13.18. El Nino and Hurricanes. Reconsider the El Nino and Hurricane data set from exercise 10.28 above. (a) Regress the log of the storm index on West African wetness (treated as a categorical factor with 2 levels) and El Nino temperature (treated as a categorical factor with 3 levels); retain the sum of squared residuals and the residual degrees of freedom. (b) Regress the log of the storm index on West African wetness (treated as categorical with 2 levels), El Nino temperature (treated as numerical), and the square of El Nino temperature. Retain the sum of squared residuals and the residual degrees of freedom. (c) Explain why the answers to a and b are the same. (d) Explain why a test that the coefficient of the temperature-squared term is zero can be used to help decide whether to treat temperature as numerical or categorical.
13.22. Gender differences in performance on mathematics achievement test scores. Display 13.25 shows the first few rows of a data set on 861 ACT Assessment Mathematics Usage Test scores from 1987. The test was given to a sample of high school seniors who met one of three profiles of high school mathematics course work: a: Algebra I only, b: two Algebra courses and Geometry, and c: two Algebra courses, Geometry, Trigonometry, Advanced Mathematics, and Beginning Calculus. Analyze the data and write a brief statistical report to determine whether male scores are distributed differently than female scores, after accounting for coursework profile, and whether the difference is the same for all profiles. (These data were generated from summary statistics for one particular form of the test, as reported in Doolittle, A. E., 1987, Gender differences in performance on mathematics achievement items, ACT Research Report Series, 87-16.)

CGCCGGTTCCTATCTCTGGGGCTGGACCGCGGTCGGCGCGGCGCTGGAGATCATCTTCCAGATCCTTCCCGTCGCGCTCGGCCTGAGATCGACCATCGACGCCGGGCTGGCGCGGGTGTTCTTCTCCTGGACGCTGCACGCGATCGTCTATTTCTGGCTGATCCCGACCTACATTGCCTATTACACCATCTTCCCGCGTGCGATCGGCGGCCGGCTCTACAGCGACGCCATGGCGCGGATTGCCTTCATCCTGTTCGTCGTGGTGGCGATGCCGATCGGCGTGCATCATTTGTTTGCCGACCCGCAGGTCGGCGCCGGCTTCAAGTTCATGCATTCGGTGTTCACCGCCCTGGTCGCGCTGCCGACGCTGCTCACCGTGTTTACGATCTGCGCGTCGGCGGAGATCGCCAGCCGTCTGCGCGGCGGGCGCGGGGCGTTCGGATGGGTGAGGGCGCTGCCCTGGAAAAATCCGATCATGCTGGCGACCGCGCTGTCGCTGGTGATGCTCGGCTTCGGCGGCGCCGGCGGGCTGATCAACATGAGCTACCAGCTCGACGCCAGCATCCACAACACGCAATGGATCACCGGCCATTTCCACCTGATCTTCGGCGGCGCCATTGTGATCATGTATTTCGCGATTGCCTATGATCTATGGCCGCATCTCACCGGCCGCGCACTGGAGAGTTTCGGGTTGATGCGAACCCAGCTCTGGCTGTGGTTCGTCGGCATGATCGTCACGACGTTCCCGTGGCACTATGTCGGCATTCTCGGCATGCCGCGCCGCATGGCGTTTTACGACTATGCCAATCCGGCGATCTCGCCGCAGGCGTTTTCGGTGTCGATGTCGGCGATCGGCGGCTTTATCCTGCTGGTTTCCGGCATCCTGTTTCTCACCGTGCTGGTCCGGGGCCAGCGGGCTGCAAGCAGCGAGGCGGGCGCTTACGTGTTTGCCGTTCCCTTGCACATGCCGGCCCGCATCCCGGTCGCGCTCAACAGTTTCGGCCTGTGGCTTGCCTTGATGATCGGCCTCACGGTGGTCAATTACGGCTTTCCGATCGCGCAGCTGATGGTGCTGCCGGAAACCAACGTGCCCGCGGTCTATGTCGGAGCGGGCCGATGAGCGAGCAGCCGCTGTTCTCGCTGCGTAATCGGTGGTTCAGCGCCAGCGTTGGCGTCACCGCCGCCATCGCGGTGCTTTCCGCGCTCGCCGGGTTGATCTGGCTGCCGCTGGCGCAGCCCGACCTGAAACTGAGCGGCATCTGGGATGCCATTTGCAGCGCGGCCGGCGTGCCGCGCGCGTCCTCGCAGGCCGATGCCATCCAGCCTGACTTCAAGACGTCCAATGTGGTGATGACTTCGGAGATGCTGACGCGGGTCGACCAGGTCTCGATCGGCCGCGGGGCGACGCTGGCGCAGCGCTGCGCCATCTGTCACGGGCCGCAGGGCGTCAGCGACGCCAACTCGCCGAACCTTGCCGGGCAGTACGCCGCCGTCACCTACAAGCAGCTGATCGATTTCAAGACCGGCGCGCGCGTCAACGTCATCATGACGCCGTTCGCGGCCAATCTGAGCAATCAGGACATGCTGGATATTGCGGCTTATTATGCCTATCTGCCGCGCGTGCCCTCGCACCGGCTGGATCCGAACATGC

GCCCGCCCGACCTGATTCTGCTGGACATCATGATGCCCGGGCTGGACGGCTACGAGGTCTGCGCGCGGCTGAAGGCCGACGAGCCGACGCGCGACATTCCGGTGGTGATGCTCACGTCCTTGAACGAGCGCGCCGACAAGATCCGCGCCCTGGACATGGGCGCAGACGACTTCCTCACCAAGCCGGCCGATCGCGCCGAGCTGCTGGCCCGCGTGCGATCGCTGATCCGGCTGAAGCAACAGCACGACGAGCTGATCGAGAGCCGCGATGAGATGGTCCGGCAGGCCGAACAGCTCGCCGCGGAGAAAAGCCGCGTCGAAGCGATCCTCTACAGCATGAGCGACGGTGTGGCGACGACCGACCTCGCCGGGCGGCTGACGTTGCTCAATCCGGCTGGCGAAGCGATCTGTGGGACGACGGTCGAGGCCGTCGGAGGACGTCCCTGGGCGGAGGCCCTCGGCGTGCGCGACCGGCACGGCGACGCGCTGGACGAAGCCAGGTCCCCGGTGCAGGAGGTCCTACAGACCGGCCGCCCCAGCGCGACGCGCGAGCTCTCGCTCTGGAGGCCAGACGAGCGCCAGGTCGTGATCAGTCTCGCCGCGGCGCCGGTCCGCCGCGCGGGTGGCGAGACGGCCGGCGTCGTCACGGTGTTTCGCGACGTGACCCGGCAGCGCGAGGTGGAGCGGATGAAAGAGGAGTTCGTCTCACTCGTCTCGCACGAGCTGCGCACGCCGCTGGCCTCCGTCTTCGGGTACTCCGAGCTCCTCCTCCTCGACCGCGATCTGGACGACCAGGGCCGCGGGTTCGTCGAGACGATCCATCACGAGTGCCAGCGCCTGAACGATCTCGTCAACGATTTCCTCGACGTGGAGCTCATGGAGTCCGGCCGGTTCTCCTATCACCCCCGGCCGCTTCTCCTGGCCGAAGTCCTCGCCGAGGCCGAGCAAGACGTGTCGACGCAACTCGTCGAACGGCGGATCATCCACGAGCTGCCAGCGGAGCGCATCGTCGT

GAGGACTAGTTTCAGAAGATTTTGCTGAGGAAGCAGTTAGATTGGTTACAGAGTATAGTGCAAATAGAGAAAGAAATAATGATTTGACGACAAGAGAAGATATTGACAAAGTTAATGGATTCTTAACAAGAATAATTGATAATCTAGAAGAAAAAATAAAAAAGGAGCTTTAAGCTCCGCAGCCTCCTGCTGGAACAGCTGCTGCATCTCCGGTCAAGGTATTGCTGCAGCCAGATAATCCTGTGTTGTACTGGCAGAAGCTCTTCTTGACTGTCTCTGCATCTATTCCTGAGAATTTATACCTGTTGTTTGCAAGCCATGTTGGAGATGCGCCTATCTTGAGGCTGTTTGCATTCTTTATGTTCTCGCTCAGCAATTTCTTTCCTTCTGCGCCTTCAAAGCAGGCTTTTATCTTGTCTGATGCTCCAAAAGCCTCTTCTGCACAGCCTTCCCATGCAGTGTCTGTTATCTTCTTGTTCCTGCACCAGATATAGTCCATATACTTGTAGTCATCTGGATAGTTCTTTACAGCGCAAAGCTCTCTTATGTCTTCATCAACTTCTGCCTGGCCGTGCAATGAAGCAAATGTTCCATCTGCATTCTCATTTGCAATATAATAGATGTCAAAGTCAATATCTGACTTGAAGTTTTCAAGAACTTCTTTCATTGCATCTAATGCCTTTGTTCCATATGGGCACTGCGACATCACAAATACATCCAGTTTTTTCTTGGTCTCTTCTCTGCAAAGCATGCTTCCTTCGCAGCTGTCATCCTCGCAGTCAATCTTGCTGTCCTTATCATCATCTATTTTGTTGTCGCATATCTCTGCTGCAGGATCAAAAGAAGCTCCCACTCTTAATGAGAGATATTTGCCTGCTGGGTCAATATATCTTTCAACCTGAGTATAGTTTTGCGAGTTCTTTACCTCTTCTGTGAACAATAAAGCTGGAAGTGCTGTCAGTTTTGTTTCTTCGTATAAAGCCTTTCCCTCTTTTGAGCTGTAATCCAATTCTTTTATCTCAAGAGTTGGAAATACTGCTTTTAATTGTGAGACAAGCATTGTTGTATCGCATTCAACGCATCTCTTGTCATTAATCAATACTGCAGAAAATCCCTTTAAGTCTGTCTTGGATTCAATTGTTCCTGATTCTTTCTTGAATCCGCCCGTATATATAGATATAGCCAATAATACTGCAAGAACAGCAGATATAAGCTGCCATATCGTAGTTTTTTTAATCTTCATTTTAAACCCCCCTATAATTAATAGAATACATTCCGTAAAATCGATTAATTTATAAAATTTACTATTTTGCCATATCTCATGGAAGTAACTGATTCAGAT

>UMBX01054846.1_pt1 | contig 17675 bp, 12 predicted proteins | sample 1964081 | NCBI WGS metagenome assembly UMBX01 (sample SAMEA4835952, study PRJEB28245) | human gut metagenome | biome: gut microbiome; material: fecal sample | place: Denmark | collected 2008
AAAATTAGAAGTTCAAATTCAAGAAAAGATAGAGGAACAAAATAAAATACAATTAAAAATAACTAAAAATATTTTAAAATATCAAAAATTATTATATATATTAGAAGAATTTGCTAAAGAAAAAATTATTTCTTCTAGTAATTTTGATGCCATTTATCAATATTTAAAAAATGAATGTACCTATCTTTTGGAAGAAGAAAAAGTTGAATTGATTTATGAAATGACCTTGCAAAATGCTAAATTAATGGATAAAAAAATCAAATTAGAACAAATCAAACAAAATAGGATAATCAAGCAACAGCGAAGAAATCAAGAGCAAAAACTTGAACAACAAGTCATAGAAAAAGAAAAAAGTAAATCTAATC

14.17. Tennessee corn yield trials. Corn yield trials were performed at four locations in Tennessee in 1999. Shown in Display 14.22 are the average yields, in bushels per acre, for 6 hybrids at each of the four locations. Notice that at the Ames Plantation there were two trials, one unirrigated and one irrigated. Do any of the hybrids’s have mean yields that are higher than the others? Do yellow corn hybrids have means that differ from the white corn hybrids? (Data from the University of Tennessee Agricultural Experiment Station web site, http://web.utk.edu/~taescomm/research/corn1999.html).
15.11. El Nino and Hurricanes. Reconsider the El Nino and Hurricane data set from exercise 10.28. Regress the log of the storm index on temperature and the indicator variable for West African wetness and retain the residuals. (a) Construct a lag plot of the residuals, as in Display 15.5. (b) Construct a partial autocorrelation function plot of the residuals. (c) Is there any evidence of autocorrelation? How many lags?
15.14. Trends in firearm and motor vehicle deaths in the U.S. Display 15.16 shows the number of deaths due to firearms and the number due to motor vehicle accidents in the United States between 1968 and 1993. Is there evidence of an increasing or decreasing trend in firearm deaths over this period? What is the rate of increase or decrease? Is there evidence of an increasing or decreasing trend in motor vehicle deaths over this period? What is the rate of increase or decrease? (The data were read from a Centers for Disease Control and Prevention graph reported in The Oregonian, June 17, 1997.)